4. The seal of claim 1 in which said face of said second gasket is provided with a groove and said compression ring has an arcuate surface abutting said groove and cylindrical sides respectively slidably contacting the internal circumferential surface of said sleeve and the external circumferential surface of said rst ring.

References Cited in the le of this patent UNITED STATES PATENTS 2,250,311 Meyer e July 22, 1941 2,311,494 Vedovell Feb. 16, 1943 2,462,006 Schmitter et al Feb. 15, 1949 2,619,040 Maisch Nov. 25, 1952 2,705,177 Waring Mar. 29, 1955 2,717,166 Hedden Sept. 6, 1955 2,760,794 Hartranft Aug. 28, 1958 2,777,702 Rodal Jan. 15, 1957 2,789,843 Bily Apr. 23, 1957 FOREIGN PATENTS 759,627 Great Britain Oct. 24, 1956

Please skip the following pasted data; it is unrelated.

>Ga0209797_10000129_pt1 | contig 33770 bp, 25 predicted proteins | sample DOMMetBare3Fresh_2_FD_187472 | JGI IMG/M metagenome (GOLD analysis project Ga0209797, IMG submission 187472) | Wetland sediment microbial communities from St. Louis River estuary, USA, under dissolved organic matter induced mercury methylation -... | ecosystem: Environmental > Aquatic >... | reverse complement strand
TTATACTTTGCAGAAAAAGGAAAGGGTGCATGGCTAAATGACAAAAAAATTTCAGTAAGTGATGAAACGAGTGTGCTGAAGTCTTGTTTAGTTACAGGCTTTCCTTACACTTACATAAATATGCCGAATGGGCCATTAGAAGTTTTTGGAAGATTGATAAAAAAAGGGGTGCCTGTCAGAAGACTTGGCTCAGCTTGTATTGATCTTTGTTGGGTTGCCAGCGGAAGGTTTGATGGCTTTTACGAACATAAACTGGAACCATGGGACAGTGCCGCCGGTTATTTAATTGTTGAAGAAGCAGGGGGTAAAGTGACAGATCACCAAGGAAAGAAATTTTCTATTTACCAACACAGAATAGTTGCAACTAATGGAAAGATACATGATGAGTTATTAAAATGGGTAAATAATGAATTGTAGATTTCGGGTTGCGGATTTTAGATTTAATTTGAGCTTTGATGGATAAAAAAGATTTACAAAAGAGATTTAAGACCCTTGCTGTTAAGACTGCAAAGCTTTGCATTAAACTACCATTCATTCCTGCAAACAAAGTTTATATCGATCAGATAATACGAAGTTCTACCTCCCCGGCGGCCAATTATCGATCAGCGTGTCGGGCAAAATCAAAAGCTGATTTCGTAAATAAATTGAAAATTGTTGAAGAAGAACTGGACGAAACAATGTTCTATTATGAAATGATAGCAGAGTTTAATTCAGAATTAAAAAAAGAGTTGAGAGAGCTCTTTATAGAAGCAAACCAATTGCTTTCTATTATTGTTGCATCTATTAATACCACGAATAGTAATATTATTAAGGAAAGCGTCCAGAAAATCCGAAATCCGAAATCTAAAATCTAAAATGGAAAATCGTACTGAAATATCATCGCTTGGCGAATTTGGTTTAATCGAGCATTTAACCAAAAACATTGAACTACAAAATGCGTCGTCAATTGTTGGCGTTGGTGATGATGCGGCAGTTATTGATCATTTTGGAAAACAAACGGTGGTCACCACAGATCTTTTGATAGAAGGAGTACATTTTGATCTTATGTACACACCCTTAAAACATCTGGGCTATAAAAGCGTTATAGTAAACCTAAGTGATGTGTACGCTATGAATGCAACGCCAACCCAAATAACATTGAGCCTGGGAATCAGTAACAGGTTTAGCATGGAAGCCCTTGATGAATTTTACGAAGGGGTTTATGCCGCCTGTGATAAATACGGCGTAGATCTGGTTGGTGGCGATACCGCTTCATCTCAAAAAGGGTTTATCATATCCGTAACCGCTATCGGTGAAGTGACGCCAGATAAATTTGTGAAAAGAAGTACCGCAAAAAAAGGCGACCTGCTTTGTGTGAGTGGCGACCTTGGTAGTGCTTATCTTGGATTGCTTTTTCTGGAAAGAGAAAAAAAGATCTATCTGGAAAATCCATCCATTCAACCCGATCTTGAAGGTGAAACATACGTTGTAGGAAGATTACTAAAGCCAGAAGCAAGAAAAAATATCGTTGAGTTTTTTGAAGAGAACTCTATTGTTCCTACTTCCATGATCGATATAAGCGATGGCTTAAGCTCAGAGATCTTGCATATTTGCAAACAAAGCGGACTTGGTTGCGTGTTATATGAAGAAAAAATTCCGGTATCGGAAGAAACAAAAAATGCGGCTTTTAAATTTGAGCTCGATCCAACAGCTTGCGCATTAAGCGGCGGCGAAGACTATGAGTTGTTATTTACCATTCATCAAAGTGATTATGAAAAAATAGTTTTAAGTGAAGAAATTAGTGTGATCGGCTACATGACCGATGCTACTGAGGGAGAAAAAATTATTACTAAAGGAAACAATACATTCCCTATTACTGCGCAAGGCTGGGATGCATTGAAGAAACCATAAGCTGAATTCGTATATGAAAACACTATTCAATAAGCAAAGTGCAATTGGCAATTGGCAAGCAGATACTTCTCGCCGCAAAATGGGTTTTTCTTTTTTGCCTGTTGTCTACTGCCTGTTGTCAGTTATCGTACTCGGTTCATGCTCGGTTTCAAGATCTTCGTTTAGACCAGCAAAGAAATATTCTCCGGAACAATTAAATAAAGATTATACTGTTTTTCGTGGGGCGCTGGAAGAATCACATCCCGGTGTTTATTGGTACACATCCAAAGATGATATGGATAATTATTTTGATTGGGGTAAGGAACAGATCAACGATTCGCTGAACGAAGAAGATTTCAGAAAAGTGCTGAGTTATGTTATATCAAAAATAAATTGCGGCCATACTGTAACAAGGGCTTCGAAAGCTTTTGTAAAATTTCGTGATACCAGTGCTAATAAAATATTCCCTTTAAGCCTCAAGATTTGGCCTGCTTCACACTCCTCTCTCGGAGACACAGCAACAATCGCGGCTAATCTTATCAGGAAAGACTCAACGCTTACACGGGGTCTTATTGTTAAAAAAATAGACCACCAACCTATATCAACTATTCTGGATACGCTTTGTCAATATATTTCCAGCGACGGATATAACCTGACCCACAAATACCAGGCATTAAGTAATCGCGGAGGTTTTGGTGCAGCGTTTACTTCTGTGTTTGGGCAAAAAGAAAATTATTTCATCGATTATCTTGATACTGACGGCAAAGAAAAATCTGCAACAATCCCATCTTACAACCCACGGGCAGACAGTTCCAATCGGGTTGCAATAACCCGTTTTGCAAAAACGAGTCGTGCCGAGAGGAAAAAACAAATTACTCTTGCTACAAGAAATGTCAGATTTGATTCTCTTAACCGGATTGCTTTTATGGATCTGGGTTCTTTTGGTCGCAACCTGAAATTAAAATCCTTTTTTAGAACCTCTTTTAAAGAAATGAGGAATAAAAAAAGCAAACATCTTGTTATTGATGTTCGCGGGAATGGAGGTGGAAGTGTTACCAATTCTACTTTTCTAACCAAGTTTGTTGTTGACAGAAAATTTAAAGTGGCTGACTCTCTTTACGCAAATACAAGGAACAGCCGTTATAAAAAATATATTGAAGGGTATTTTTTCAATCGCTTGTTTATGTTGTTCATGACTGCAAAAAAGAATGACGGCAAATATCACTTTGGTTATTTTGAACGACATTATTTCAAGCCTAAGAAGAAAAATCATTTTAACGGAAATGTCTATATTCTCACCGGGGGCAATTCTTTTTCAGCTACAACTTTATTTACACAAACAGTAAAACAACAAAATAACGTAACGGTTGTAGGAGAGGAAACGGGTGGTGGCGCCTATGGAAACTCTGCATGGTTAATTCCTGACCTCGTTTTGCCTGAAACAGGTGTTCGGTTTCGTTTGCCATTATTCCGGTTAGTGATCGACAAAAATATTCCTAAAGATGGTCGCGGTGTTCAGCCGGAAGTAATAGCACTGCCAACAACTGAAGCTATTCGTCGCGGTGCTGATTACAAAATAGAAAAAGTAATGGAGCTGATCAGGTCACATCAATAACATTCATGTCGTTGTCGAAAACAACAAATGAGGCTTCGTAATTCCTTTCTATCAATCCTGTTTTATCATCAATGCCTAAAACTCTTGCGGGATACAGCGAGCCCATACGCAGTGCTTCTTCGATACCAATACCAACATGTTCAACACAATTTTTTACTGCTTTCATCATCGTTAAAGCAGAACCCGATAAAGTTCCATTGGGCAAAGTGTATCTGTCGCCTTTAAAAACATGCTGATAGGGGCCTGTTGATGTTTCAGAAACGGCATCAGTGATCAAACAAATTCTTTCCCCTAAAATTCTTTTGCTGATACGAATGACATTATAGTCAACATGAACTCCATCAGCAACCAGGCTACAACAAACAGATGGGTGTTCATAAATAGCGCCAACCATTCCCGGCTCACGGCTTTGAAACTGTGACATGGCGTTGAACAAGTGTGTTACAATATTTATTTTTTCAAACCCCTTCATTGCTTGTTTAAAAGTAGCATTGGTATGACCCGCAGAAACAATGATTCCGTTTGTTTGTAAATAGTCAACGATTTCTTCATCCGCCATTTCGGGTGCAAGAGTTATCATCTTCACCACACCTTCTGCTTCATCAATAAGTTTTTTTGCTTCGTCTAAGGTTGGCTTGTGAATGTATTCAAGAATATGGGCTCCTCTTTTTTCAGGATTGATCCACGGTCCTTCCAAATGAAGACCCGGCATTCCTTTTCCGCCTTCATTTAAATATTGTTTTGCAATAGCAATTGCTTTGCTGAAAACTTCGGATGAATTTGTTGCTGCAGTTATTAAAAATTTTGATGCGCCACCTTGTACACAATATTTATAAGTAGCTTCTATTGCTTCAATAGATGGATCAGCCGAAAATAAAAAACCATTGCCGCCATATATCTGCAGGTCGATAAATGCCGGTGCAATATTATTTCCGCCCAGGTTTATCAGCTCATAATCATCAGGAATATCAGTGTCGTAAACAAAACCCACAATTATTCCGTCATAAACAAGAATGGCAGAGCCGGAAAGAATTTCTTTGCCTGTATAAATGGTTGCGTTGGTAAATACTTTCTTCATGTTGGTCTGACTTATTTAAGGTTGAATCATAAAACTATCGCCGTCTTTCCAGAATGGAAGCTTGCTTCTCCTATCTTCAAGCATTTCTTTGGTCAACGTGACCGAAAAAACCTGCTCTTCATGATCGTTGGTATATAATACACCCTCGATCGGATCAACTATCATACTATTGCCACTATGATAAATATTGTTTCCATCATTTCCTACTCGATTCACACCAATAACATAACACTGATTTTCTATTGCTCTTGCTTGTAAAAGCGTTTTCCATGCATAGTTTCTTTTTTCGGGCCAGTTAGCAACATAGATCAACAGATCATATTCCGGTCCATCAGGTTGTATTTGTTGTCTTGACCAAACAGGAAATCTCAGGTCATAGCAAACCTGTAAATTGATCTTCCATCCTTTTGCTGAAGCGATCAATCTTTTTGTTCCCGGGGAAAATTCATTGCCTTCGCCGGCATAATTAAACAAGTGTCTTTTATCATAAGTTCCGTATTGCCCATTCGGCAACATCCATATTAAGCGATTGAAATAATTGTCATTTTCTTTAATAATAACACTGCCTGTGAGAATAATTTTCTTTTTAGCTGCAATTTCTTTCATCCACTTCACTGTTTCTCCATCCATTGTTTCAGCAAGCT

Patent Citations
Cited PatentFiling datePublication dateApplicantTitle
US2250311 *Mar 16, 1938Jul 22, 1941Rotary Seal CompanySeal
US2311494 *Nov 28, 1940Feb 16, 1943Chicago Rawhide Mfg CoSeal
US2462006 *Jun 25, 1945Feb 15, 1949Falk CorpRotary joint
US2619040 *Mar 15, 1949Nov 25, 1952Maisch OliverLiquid measuring and dispensing pump
US2705177 *Dec 19, 1950Mar 29, 1955Alfred C WaringHydraulic packing and seal especially adapted to reciprocating parts
US2717166 *Apr 24, 1950Sep 6, 1955Chiksan CoSelf aligning, fluid handling sealed swivel connection
US2760794 *Nov 16, 1953Aug 28, 1956Garlock Packing CoVibration rings for mechanical seals
US2777702 *Mar 29, 1951Jan 15, 1957Nat Automatic Tool Company IncRotatable fluid conveying connection with pressure balanced seals
US2789843 *Jul 24, 1953Apr 23, 1957Chiksan CoSealed swivel joint